But aren’t you now giving them your ssh key, which still gives them access?
I’m generating a key specific to that scenario and adding the public key as a deploy key on the repo. So it’s not the SSH key of my machine.
I have installed a couple plugins and now want to add another. Do I remove the already installed ones from the app.yml of just add the new ones at the bottom?
Unless you want to uninstall the other plugins, you want to keep them in your
Good to know, thank you!
The downside of using deploy keys to install a private plugin via custom commands is that you can’t upgrade the plugin via
@mpalmer How hard would it be to allow for plugins installed via custom commands to be “upgradeable” via
Very difficult. Give it a shot if you like, but it’s a tricky problem. The best option is to switch to using oauth tokens (with all the security/cost tradeoffs that GitHub’s scopes inflicts).
@molly_cushing, Your post was exactly what I needed! Thanks for putting this together.
I personally learn the best by watching someone do something so I created a video tutorial following the steps you outlined, for anyone who’d like to see the process in action:
I’m beginer in Discourse, and after cloned Disourse repository, can’t find container/app.yml fie.
Do I have to create new one?
And also the command “./launcher rebuild app” isn’t working cause there isn’t such file or directory named “launcher” in the project
Sounds like you didn’t fully installed Discourse, you need to follow all these commands : discourse/INSTALL-cloud.md at master · discourse/discourse · GitHub
After that, and only after, you can run these commands to install a plugin. You need to be in the discourse folder :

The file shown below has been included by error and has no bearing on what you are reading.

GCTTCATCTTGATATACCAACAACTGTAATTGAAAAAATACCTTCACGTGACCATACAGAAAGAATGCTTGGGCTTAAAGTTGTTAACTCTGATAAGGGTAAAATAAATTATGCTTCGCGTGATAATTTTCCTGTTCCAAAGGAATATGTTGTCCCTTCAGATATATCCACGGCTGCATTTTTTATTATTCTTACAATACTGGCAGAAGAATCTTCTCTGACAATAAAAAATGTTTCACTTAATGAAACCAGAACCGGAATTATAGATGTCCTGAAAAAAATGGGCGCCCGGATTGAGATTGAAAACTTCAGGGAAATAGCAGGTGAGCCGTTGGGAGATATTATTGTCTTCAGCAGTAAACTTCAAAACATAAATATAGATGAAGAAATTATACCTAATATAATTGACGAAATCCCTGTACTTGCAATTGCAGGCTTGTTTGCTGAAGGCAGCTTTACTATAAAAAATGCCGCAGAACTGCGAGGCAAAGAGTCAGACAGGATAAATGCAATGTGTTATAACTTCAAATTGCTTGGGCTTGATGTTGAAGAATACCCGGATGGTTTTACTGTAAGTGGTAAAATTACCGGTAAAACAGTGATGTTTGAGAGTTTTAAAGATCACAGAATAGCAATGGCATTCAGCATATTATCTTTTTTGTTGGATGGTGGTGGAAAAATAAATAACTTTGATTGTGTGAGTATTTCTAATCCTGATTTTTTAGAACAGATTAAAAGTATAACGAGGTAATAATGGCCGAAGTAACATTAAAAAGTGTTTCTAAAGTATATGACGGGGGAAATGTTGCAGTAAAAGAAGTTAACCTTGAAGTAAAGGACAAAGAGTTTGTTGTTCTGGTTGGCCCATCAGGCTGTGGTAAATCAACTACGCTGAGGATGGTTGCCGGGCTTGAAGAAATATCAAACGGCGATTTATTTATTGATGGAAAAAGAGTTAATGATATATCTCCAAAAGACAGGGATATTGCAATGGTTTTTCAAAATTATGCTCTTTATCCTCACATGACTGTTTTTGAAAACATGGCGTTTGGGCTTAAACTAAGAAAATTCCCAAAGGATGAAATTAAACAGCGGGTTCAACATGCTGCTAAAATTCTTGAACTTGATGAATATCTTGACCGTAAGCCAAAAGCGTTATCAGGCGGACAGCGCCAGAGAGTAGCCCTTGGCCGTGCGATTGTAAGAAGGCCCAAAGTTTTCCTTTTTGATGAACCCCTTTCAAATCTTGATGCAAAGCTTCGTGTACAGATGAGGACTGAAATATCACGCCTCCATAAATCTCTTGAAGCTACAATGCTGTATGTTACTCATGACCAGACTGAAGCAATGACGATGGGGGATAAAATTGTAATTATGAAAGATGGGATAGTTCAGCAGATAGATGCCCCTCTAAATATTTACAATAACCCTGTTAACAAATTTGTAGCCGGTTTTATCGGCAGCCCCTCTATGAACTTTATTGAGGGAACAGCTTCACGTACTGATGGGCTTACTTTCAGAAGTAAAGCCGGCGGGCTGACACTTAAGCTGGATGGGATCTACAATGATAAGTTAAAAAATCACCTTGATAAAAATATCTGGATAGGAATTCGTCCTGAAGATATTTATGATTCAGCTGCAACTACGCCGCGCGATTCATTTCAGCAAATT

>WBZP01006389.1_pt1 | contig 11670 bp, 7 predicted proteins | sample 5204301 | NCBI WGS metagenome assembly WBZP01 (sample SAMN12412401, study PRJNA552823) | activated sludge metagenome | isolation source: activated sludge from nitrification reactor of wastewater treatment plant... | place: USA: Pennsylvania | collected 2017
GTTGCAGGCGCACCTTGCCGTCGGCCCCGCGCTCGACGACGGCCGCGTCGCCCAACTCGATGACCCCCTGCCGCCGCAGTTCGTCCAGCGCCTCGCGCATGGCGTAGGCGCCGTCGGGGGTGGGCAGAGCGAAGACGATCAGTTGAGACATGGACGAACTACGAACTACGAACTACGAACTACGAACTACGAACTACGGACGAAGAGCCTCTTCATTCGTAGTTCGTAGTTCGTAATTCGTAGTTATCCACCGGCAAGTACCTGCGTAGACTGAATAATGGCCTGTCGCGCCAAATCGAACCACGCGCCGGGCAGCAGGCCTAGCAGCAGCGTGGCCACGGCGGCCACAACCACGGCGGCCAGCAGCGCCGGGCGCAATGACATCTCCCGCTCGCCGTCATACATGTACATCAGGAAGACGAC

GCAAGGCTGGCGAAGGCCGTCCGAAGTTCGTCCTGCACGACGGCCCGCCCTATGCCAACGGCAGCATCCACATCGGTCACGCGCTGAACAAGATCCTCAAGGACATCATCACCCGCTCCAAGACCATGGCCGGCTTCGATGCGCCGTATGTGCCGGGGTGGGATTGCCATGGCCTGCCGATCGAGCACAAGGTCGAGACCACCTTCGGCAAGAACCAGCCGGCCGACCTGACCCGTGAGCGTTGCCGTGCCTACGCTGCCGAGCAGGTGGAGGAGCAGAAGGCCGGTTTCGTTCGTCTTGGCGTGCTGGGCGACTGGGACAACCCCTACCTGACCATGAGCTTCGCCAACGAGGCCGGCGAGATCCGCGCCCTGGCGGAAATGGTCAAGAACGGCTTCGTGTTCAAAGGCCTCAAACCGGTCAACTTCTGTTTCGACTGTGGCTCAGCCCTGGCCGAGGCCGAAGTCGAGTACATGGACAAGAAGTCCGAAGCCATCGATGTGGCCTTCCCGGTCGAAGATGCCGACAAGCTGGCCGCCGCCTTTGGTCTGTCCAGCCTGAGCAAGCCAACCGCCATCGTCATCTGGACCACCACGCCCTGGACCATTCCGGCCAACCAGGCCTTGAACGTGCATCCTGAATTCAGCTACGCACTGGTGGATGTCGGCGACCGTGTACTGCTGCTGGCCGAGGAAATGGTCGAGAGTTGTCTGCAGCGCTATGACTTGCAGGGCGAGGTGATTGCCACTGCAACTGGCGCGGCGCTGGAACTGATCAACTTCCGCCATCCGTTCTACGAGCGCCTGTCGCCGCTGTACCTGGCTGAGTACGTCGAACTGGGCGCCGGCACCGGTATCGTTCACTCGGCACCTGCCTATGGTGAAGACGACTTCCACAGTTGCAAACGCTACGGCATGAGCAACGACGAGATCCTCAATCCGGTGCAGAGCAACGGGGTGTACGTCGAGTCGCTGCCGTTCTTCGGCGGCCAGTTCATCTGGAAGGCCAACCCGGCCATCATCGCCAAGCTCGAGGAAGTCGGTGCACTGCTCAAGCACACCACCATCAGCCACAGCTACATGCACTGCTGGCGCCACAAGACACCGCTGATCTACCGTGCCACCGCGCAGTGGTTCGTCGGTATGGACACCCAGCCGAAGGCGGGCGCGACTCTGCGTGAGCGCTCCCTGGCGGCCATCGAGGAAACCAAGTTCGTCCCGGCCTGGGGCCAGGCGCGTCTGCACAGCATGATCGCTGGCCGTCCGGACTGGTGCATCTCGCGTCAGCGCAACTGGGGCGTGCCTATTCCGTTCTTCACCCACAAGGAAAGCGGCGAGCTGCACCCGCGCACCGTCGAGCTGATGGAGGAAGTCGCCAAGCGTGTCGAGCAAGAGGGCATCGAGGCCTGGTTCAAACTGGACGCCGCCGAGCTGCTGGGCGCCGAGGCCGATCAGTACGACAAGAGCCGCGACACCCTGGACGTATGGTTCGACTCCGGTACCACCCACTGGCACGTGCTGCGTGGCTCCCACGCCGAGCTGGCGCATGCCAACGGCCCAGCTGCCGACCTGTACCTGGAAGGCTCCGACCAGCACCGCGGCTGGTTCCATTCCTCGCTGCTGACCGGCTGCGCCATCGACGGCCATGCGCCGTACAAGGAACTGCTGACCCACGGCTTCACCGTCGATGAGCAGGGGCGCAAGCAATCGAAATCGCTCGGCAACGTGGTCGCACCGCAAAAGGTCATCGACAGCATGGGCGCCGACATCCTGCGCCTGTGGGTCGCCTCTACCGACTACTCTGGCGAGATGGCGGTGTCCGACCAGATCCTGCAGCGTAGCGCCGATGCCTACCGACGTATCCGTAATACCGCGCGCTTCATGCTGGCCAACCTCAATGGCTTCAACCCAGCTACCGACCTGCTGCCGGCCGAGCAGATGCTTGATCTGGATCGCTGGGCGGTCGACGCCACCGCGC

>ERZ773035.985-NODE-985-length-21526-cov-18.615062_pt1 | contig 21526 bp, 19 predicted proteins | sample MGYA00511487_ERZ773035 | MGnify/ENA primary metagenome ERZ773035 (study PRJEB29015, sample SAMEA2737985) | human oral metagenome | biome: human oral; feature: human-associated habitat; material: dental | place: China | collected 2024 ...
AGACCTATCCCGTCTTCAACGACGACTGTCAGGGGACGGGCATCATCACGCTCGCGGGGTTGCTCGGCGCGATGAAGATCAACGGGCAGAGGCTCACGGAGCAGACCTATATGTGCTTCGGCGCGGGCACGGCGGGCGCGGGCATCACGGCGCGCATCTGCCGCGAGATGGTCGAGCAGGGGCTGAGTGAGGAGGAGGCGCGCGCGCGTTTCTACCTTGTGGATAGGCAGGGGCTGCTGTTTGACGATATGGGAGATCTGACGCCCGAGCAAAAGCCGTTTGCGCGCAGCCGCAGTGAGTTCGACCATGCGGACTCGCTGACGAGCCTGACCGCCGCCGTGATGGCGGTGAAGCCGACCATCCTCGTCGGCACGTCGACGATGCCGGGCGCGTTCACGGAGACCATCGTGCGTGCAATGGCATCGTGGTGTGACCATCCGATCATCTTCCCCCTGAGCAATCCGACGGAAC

After that, you can open the app file using nano
And still in the /var/discourse folder, you can run the command to complete the install (this command will take a few minutes)
./launcher rebuild app
There’s actually no need to
sudo -s when updating your app.yml, a simple
sudo nano containers/app.yml from within /var/discourse will suffice.
The ‘git pull’ is redundant here too.
@sivert If you ran discourse-setup as outlined in the official install guide an app.yml would be created for you at /var/discourse/containers/ with all the necessary settings to get Discourse running. Have you already done this? If so you need to move to /var/discourse before issuing the commands you mentioned above, a simple
cd /var/discourse will suffice.
as … means ‘up a level’ it’s very rarely going to be the right way to get there.
@Stephen Thanks for your answer. It seems I was confused between dev and pub versions.
Just now I was working on developing version in my MacOS system.
Can I continue follow this guid to test my plugins on developing version or is this thread for only production version and I have to find another way?